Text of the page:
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Effects of spark timing and methanol addition on combustion characteristics and emissions of dual-fuel engine fuelled with natural gas and methanol under lean-burn condition

Chen, Zhanming, Wang, Long, Zhang, Qingang, Zhang, Xin, Yang, Bo, Zeng, Ke
Energy conversion and management 2019 v.181 pp. 519-527
air, combustion, emissions, energy, heat, methanol, natural gas, nitrogen oxides, temperature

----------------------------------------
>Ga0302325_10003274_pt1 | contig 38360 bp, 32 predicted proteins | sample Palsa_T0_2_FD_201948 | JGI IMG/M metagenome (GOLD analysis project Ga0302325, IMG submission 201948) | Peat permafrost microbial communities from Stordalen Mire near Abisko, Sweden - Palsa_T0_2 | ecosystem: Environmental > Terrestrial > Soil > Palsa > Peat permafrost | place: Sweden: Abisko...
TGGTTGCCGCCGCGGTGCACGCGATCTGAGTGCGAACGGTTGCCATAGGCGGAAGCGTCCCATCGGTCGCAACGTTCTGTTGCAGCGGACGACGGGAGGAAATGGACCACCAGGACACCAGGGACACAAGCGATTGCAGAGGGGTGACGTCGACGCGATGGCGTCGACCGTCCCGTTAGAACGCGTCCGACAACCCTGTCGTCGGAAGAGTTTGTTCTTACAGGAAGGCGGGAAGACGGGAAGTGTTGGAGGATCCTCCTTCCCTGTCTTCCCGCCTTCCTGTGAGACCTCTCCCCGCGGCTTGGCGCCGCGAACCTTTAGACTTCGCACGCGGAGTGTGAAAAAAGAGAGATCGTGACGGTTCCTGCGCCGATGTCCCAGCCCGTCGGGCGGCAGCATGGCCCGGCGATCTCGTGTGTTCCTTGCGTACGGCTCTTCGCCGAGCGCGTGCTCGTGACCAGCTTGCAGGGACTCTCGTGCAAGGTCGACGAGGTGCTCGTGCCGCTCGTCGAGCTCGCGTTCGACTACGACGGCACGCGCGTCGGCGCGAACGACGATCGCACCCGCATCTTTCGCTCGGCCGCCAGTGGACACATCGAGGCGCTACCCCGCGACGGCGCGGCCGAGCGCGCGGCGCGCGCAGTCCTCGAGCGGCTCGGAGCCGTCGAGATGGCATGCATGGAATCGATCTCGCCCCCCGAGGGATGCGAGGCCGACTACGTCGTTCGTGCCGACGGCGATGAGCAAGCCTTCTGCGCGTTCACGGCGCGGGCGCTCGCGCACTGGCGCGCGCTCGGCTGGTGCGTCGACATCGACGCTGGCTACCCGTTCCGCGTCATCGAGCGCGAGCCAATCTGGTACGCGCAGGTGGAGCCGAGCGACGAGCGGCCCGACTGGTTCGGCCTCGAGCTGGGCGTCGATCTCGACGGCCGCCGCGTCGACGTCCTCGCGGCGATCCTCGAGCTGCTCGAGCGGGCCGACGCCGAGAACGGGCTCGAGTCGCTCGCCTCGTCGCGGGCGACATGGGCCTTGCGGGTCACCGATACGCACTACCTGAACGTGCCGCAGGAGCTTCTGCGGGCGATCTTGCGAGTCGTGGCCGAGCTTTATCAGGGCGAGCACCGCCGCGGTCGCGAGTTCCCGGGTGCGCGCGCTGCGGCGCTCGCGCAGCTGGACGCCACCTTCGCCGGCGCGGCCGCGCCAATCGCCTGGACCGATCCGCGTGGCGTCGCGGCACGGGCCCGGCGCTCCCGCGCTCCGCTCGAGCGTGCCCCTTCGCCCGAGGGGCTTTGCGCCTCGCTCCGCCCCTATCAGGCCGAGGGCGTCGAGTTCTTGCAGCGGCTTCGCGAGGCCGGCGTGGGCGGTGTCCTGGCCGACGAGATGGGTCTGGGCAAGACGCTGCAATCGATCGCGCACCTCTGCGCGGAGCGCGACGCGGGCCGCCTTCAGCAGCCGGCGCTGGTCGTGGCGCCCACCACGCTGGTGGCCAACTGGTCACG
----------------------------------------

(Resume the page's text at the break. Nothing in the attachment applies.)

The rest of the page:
This paper aimed to study the effects of spark timing and methanol addition on the combustion characteristics and emissions of a natural gas/methanol dual-fuel engine. The engine speed is maintained at 1600 rpm and the brake mean effective pressure (BMEP) is maintained at 0.387 MPa with an excess air/fuel ratio of 1.3. The methanol energy substitution ratio (MSR) is set to 0%, 7.5%, and 14.5%. The spark timings are varied from 18 °CA to 38 °CA before the top dead centre, in intervals of 4 °CA. The results demonstrate that for a specific spark timing, the methanol addition increases the peak cylinder pressure, the maximum of the heat release rate, and the peak cylinder mean temperature. Concurrently, it decreases the flame development period (CA0-10) and the flame propagation period (CA10-90) with an increase in the MSR. An improvement in the brake thermal efficiency (BTE), a reduction in the total hydrocarbon (THC) emission, and an increase in the nitrogen oxide (NOX) emission are achieved using methanol enrichment. In addition, the effect of these trends is more pronounced with an increase in MSR. In contrast, for a specific MSR, a spark timing advance increases the peak cylinder pressure and temperature, while decreasing the exhaust temperature under an identical BMEP. Moreover, the spark timing at the maximum BTE retards as MSR increases.